AC Grayling is the founder and first master of what Terry Eagleton earlier called the “odious” Independent university NCH which was one of the projects advanced by Anthony Seldon, now vice chancellor of University of Buckingham, and welcomed by Boris. Current academics at NCH include Peter Singer, Richard Dawkins Vernon Bogdanon Trevor Nunn and Christopher Peacock. Frankly, Eagleton who championed opportunity for all and objected to private education in principle was a bit rich making his comments as he was then teaching at one of the more expensive private universities in the US. The first students enrolled in 2013 and a wide range of scholarships and bursaries ensured a fairly broad intake, in Grayling’s words, “elitist” but not “exclusive.” These words are often interchangeable and I got into trouble once for using the term elite as a synonym for “best”. People can be very quick with their interpretation of words and there are fashions in the way they are used and abused.
29 June 2016
At the urging of many of my students – who come both from the United Kingdom and the European Union – and my own conscience, I write to you to express a respectful but strongly held view that, for the reasons set out below, Parliament should not support a motion to trigger Article 50 of the Lisbon Treaty. It is within your democratic remit and duty as a Member of our Parliament to vote on whether to initiate that procedure. By voting not to do so, you will keep the UK in the EU.
The non-binding referendum, its circumstances, and its slim majority achieved in those circumstances, is not an adequate ground for the UK to leave the EU.
The relevant factors and reasons are as follows.
In order for the UK to begin the process of leaving the EU, Parliament has to vote in favour of invoking Article 50. It is possible that complex constitutional issues might have to be settled in advance of such a vote, for example repeal of the 1972 European Communities Act. This is a matter that legal expertise is required to settle. But the key matter in the end is a vote on whether to initiate the Article 50 procedure.
Parliament as presently constituted has a substantial majority in favour of remaining in the EU. Given the following factors:
- that the referendum was advisory only and non-binding,
- that the majority for ‘Brexit’ was small (3.8%),
- that there are major questions about the circumstances of the respective Remain and especially Leave campaigns regarding probity of information, claims and promises made to voters,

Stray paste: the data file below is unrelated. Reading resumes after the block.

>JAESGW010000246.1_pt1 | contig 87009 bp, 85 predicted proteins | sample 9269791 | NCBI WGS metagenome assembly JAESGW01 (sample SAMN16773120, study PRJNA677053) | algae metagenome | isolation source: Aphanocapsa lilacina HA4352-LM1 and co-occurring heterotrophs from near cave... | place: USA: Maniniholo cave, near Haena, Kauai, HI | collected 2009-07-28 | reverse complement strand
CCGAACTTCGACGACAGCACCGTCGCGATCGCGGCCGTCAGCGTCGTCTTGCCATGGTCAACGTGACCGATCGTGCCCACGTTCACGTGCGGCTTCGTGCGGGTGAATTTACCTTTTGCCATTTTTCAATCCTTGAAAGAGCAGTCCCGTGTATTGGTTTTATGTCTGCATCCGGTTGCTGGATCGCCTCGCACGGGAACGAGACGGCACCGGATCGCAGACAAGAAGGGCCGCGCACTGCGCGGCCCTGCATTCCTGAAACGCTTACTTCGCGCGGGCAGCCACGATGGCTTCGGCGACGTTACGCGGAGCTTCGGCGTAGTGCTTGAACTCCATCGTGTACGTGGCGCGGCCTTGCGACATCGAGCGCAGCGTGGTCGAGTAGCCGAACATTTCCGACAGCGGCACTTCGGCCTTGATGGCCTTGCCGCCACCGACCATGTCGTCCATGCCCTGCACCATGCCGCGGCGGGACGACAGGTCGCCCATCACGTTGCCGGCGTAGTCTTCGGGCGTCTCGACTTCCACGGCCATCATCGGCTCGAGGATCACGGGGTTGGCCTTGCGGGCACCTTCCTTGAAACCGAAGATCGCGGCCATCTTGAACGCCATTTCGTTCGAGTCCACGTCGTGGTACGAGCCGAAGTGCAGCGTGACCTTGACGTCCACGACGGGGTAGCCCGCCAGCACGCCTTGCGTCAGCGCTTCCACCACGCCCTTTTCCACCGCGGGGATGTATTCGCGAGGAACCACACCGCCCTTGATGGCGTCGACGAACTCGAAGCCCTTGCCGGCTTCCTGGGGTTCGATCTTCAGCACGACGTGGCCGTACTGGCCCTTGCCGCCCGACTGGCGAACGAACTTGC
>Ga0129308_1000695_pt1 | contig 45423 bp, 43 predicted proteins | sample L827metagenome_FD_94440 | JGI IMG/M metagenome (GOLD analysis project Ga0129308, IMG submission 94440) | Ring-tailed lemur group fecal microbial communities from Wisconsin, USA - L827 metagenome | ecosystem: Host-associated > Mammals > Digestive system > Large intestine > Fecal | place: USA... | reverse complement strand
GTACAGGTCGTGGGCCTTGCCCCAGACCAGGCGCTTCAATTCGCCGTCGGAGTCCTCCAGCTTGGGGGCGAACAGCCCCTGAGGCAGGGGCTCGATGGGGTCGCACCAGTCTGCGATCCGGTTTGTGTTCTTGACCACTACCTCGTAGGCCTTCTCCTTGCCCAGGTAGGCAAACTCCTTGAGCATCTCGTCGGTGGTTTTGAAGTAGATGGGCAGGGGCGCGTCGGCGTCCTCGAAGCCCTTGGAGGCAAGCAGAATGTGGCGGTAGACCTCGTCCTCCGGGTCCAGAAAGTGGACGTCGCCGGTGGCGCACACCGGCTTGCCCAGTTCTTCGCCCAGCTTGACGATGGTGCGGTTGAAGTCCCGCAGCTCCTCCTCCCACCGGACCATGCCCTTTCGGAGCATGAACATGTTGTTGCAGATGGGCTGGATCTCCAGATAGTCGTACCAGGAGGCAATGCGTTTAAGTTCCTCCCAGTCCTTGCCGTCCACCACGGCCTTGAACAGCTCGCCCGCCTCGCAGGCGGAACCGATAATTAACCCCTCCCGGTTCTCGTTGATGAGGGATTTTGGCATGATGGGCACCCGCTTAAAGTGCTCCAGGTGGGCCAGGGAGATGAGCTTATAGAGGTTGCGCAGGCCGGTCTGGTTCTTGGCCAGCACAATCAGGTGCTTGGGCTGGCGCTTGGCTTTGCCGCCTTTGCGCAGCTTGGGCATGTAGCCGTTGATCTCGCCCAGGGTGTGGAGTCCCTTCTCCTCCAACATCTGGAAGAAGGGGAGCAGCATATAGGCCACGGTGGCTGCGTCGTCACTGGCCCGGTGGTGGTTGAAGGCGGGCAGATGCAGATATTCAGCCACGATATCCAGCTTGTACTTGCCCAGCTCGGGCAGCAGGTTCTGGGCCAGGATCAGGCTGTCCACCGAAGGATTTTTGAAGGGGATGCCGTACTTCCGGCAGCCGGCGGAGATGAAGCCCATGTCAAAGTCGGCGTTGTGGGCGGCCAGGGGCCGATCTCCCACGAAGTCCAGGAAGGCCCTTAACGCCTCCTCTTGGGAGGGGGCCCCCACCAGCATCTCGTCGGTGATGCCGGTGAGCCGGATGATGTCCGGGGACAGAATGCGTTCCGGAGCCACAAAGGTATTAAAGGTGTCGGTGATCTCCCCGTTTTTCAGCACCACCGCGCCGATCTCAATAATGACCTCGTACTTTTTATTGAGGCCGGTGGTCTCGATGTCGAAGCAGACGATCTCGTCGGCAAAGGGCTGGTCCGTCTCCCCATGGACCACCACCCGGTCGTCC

- that a serious risk of break-up of the UK impends upon a ‘Brexit,’
- that the economic consequences of a ‘Brexit’ are not in the UK’s favour,
- that a ‘Brexit’ would damage our neighbours and partners in Europe,
- and that the future of the young of our country is focally implicated in the decision,
For all these reasons and more, there is a powerful case for Parliament to use its discretion to determine that it is not in the UK’s interests to leave the EU.
No doubt this will cause anxiety among those MPs who think that a simple majority in a referendum confers a moral, even though not legal, obligation to treat the referendum outcome as prescriptive and binding. This is far from being so, for the following reasons.
First, in most jurisdictions major constitutional change requires a supermajority or two-thirds majority to effect them (as e.g. in the USA and Germany), whether in a legislature or in referendums. In Switzerland, which alone among developed nations employs frequent referendums in its ‘semi-direct’ democracy, major decisions require a double majority of the electorate and the cantons.
For a very major change such as exiting the EU, it is not acceptable to have matters decided by a small simple majority. So great a change requires a significant degree of genuine consensus, at the minimum such as a 60% majority would reflect.
Second, a referendum is in essence a decision by crowd acclamation. You will of course well understand that there is an excellent reason why most advanced and mature polities do not have systems of ‘direct democracy’ but instead have systems of representative democracy, in which legislators are not delegates sent by their constituents but agents tasked and empowered to investigate, debate and decide on behalf of their constituents. This reason is that rule by crowd acclamation is a very poor method of government.
Consider: suppose that every item of proposed legislation were decided by referendums, which would therefore occur very frequently. Bills on health and safety in manufacturing industry, on reform of higher education, on the use of chemicals in water treatment plants, on regulation of air traffic over the nation’s airports – bills proposed by government and drafted in detail by civil servants – would be presented to the public, who would then vote. Would that work?
Very obviously, not. The expertise, patience and time that most of the public could bring to the task would be extremely limited; the lack of expertise, especially, would be a serious, perhaps disastrous, handicap. And very soon turnouts in referendums would plummet to single figures, rendering their democratic value nugatory.